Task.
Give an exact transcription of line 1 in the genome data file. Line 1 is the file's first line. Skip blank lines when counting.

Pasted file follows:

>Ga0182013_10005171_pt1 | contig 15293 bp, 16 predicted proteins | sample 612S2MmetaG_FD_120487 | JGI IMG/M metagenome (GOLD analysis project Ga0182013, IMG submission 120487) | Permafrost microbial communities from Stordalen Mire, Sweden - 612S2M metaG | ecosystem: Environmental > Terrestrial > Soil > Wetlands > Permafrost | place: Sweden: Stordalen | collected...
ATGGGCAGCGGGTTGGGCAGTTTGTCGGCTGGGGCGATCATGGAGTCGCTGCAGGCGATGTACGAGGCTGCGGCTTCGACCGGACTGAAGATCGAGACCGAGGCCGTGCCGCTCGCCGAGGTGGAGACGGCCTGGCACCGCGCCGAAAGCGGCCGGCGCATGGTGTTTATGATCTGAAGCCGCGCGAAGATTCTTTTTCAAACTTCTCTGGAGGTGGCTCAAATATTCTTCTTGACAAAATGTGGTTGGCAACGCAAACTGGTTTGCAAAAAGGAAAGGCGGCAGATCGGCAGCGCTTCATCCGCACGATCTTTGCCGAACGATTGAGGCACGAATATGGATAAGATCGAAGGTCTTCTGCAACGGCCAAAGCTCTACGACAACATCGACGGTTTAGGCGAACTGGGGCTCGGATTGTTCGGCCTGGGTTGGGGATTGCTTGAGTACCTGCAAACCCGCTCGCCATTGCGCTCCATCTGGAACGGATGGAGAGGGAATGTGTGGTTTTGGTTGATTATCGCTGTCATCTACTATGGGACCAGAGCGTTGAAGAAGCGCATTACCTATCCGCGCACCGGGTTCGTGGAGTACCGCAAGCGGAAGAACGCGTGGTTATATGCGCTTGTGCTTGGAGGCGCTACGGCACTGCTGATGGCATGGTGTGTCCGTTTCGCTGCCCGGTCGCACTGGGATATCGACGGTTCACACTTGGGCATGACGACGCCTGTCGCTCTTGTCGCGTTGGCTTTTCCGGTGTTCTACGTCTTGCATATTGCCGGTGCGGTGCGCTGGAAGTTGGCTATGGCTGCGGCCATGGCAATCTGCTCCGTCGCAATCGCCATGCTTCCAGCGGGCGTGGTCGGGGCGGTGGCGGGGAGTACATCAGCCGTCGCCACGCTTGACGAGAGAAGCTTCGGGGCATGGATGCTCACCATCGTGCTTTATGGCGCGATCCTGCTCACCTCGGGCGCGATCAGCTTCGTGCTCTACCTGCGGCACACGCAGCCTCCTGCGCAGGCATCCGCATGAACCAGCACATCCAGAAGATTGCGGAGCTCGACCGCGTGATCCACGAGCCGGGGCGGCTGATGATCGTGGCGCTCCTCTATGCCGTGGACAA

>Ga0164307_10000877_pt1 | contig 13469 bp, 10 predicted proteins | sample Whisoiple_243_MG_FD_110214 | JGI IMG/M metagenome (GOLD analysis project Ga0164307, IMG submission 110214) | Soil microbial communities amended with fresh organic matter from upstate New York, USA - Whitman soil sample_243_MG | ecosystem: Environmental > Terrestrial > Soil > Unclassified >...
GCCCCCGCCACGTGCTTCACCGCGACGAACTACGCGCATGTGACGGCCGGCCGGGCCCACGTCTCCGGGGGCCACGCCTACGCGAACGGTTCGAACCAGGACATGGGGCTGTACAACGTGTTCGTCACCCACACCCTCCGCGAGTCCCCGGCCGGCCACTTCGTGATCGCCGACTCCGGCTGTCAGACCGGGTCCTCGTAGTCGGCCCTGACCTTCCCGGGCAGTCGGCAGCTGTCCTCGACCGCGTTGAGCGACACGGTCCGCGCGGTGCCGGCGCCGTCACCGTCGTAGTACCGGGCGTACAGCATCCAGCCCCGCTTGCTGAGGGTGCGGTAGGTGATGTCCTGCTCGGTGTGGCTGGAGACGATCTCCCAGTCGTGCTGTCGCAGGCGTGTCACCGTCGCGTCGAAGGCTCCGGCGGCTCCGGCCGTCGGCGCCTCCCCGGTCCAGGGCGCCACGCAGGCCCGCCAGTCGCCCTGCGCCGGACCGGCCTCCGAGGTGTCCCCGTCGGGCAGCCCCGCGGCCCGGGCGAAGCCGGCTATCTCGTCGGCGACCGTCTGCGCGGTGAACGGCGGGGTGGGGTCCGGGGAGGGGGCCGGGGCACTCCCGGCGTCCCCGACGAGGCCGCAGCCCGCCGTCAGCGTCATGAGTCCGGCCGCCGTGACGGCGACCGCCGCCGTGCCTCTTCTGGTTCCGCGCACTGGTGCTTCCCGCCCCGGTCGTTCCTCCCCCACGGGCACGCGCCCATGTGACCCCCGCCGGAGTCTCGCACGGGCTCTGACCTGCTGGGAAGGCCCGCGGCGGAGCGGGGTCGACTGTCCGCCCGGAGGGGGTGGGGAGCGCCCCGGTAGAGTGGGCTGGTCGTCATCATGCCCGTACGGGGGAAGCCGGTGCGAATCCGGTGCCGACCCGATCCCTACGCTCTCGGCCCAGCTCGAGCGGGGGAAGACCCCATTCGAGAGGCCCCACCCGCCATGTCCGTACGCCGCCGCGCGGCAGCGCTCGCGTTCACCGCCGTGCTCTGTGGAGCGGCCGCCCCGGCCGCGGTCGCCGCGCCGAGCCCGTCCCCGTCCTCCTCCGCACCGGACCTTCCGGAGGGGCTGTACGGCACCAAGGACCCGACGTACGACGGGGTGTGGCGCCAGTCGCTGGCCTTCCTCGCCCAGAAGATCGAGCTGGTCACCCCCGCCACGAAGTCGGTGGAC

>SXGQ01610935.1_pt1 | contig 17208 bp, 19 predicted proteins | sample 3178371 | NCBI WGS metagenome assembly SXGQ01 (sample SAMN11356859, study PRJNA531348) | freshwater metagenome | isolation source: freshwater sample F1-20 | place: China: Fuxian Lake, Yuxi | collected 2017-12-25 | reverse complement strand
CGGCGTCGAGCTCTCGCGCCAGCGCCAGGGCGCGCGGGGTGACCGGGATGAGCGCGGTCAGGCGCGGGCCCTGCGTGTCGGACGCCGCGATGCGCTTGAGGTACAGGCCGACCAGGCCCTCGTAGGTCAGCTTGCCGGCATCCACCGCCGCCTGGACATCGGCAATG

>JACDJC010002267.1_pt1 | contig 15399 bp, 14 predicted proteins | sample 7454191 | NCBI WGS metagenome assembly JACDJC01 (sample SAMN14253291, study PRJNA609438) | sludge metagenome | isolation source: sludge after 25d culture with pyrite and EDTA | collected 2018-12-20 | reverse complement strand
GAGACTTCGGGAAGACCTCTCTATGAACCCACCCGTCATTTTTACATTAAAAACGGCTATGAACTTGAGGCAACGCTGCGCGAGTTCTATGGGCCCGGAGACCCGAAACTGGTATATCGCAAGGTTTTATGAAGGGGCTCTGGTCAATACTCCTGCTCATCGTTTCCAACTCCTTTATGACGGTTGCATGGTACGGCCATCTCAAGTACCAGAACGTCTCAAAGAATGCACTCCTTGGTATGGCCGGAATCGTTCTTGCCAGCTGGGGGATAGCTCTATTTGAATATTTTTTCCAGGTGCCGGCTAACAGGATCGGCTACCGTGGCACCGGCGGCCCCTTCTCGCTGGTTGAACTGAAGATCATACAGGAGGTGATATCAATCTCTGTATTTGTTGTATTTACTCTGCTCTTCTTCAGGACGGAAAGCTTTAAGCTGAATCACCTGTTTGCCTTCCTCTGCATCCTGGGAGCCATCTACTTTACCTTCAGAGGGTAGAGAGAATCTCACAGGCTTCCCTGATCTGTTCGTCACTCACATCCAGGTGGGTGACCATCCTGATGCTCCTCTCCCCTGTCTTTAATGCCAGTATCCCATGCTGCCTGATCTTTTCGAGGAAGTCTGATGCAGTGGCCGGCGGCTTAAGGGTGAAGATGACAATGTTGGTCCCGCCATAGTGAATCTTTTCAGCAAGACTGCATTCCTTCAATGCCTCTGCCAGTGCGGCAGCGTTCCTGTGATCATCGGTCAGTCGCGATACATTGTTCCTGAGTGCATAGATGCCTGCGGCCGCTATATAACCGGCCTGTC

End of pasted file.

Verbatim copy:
>Ga0182013_10005171_pt1 | contig 15293 bp, 16 predicted proteins | sample 612S2MmetaG_FD_120487 | JGI IMG/M metagenome (GOLD analysis project Ga0182013, IMG submission 120487) | Permafrost microbial communities from Stordalen Mire, Sweden - 612S2M metaG | ecosystem: Environmental > Terrestrial > Soil > Wetlands > Permafrost | place: Sweden: Stordalen | collected...